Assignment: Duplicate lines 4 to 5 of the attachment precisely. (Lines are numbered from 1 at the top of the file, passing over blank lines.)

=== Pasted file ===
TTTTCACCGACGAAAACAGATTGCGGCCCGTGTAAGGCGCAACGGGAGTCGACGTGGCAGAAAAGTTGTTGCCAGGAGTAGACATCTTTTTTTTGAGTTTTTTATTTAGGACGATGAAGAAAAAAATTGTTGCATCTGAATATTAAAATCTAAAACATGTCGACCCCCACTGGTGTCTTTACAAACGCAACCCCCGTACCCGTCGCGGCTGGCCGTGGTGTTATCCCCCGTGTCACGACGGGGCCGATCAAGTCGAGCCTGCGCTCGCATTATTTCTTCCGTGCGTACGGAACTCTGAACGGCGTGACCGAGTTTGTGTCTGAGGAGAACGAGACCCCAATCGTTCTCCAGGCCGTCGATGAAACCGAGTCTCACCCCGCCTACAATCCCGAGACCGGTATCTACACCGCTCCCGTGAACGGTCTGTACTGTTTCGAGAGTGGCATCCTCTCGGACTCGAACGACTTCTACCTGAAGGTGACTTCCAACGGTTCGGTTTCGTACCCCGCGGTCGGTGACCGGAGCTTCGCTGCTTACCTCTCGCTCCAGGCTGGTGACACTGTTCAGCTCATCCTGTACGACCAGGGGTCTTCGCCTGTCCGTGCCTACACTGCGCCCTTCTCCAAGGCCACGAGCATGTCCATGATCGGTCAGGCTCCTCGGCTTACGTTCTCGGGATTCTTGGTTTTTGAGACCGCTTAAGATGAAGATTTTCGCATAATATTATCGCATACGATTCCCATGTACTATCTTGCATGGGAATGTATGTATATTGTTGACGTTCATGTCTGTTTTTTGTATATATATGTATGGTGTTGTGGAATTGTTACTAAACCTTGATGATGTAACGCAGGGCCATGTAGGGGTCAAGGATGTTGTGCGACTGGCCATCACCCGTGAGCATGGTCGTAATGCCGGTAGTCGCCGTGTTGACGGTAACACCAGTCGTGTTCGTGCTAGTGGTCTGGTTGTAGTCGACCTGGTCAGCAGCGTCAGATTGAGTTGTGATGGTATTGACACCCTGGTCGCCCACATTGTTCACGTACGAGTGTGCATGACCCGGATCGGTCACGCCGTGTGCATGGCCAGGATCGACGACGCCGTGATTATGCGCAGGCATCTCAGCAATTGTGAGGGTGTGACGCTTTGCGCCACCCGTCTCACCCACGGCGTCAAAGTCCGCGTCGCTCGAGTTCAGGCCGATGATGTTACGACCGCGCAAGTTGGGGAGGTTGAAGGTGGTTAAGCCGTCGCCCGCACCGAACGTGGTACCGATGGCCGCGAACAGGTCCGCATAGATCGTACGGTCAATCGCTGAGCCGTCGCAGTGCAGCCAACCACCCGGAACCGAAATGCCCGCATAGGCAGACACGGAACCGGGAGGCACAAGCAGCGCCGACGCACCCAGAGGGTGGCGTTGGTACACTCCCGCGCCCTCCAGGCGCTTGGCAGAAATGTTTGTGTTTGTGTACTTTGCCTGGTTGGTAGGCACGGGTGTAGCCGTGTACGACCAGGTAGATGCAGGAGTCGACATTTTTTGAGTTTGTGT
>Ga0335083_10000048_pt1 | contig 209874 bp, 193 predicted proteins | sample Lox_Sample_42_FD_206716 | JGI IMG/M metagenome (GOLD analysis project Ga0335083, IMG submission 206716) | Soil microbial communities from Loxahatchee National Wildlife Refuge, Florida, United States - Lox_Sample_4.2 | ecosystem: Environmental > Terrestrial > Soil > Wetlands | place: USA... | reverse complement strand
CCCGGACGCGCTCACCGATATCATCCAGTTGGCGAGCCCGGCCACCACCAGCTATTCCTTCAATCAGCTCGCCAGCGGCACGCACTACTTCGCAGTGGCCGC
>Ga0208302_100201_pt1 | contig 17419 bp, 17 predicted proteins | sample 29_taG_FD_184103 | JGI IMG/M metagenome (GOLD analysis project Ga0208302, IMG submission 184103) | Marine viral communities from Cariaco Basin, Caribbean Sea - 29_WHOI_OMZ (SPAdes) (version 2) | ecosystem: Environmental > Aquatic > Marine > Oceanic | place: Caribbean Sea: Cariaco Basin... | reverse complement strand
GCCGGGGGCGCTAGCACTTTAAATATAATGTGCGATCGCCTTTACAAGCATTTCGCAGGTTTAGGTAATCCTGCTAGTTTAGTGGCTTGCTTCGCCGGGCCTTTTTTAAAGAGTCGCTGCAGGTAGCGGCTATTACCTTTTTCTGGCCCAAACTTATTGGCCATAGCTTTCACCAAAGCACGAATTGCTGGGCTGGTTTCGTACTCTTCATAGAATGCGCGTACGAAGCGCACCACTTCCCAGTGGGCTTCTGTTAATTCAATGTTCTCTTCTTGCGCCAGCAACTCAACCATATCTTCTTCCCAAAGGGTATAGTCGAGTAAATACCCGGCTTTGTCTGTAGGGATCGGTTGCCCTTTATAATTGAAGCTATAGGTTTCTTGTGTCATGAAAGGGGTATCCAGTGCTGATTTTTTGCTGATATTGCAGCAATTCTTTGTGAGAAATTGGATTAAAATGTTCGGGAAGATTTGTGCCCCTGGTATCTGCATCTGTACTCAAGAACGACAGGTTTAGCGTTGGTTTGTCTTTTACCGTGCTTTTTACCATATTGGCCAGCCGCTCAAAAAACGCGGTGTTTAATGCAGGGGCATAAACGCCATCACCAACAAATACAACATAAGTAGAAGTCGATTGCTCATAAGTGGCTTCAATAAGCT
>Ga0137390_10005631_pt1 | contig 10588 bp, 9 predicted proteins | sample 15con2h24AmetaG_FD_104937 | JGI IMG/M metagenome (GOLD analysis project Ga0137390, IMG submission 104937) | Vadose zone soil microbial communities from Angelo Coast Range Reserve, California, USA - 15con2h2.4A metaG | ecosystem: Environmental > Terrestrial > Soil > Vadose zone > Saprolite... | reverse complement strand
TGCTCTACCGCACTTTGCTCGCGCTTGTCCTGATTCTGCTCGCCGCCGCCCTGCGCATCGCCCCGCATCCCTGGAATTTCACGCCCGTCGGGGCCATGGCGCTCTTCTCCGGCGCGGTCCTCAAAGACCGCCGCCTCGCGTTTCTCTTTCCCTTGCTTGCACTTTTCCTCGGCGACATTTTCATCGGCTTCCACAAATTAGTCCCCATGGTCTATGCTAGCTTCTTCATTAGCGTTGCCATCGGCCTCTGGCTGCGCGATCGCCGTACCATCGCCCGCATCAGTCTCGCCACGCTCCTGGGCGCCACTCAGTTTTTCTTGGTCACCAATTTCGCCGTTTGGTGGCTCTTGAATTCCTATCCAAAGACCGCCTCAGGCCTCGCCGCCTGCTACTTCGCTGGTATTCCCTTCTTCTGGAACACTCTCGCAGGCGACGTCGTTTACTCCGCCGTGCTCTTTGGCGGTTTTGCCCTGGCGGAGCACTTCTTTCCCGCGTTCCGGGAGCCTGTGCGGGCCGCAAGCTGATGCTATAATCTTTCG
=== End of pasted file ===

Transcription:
>Ga0208302_100201_pt1 | contig 17419 bp, 17 predicted proteins | sample 29_taG_FD_184103 | JGI IMG/M metagenome (GOLD analysis project Ga0208302, IMG submission 184103) | Marine viral communities from Cariaco Basin, Caribbean Sea - 29_WHOI_OMZ (SPAdes) (version 2) | ecosystem: Environmental > Aquatic > Marine > Oceanic | place: Caribbean Sea: Cariaco Basin... | reverse complement strand
GCCGGGGGCGCTAGCACTTTAAATATAATGTGCGATCGCCTTTACAAGCATTTCGCAGGTTTAGGTAATCCTGCTAGTTTAGTGGCTTGCTTCGCCGGGCCTTTTTTAAAGAGTCGCTGCAGGTAGCGGCTATTACCTTTTTCTGGCCCAAACTTATTGGCCATAGCTTTCACCAAAGCACGAATTGCTGGGCTGGTTTCGTACTCTTCATAGAATGCGCGTACGAAGCGCACCACTTCCCAGTGGGCTTCTGTTAATTCAATGTTCTCTTCTTGCGCCAGCAACTCAACCATATCTTCTTCCCAAAGGGTATAGTCGAGTAAATACCCGGCTTTGTCTGTAGGGATCGGTTGCCCTTTATAATTGAAGCTATAGGTTTCTTGTGTCATGAAAGGGGTATCCAGTGCTGATTTTTTGCTGATATTGCAGCAATTCTTTGTGAGAAATTGGATTAAAATGTTCGGGAAGATTTGTGCCCCTGGTATCTGCATCTGTACTCAAGAACGACAGGTTTAGCGTTGGTTTGTCTTTTACCGTGCTTTTTACCATATTGGCCAGCCGCTCAAAAAACGCGGTGTTTAATGCAGGGGCATAAACGCCATCACCAACAAATACAACATAAGTAGAAGTCGATTGCTCATAAGTGGCTTCAATAAGCT